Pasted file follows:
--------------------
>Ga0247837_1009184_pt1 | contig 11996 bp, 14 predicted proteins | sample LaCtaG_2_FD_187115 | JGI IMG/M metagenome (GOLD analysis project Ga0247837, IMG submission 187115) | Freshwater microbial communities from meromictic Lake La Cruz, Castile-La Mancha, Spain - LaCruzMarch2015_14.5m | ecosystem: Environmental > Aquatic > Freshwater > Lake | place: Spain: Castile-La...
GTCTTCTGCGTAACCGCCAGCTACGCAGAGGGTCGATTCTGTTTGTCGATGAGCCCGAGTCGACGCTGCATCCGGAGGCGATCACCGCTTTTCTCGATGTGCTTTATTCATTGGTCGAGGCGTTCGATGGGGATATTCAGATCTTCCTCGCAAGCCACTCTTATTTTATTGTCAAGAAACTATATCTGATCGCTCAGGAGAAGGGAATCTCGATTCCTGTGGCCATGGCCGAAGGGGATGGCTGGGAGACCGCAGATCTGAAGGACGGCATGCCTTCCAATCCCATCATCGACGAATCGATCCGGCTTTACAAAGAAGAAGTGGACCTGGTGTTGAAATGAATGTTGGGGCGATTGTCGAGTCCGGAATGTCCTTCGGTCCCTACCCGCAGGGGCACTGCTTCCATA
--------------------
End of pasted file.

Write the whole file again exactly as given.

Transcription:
>Ga0247837_1009184_pt1 | contig 11996 bp, 14 predicted proteins | sample LaCtaG_2_FD_187115 | JGI IMG/M metagenome (GOLD analysis project Ga0247837, IMG submission 187115) | Freshwater microbial communities from meromictic Lake La Cruz, Castile-La Mancha, Spain - LaCruzMarch2015_14.5m | ecosystem: Environmental > Aquatic > Freshwater > Lake | place: Spain: Castile-La...
GTCTTCTGCGTAACCGCCAGCTACGCAGAGGGTCGATTCTGTTTGTCGATGAGCCCGAGTCGACGCTGCATCCGGAGGCGATCACCGCTTTTCTCGATGTGCTTTATTCATTGGTCGAGGCGTTCGATGGGGATATTCAGATCTTCCTCGCAAGCCACTCTTATTTTATTGTCAAGAAACTATATCTGATCGCTCAGGAGAAGGGAATCTCGATTCCTGTGGCCATGGCCGAAGGGGATGGCTGGGAGACCGCAGATCTGAAGGACGGCATGCCTTCCAATCCCATCATCGACGAATCGATCCGGCTTTACAAAGAAGAAGTGGACCTGGTGTTGAAATGAATGTTGGGGCGATTGTCGAGTCCGGAATGTCCTTCGGTCCCTACCCGCAGGGGCACTGCTTCCATA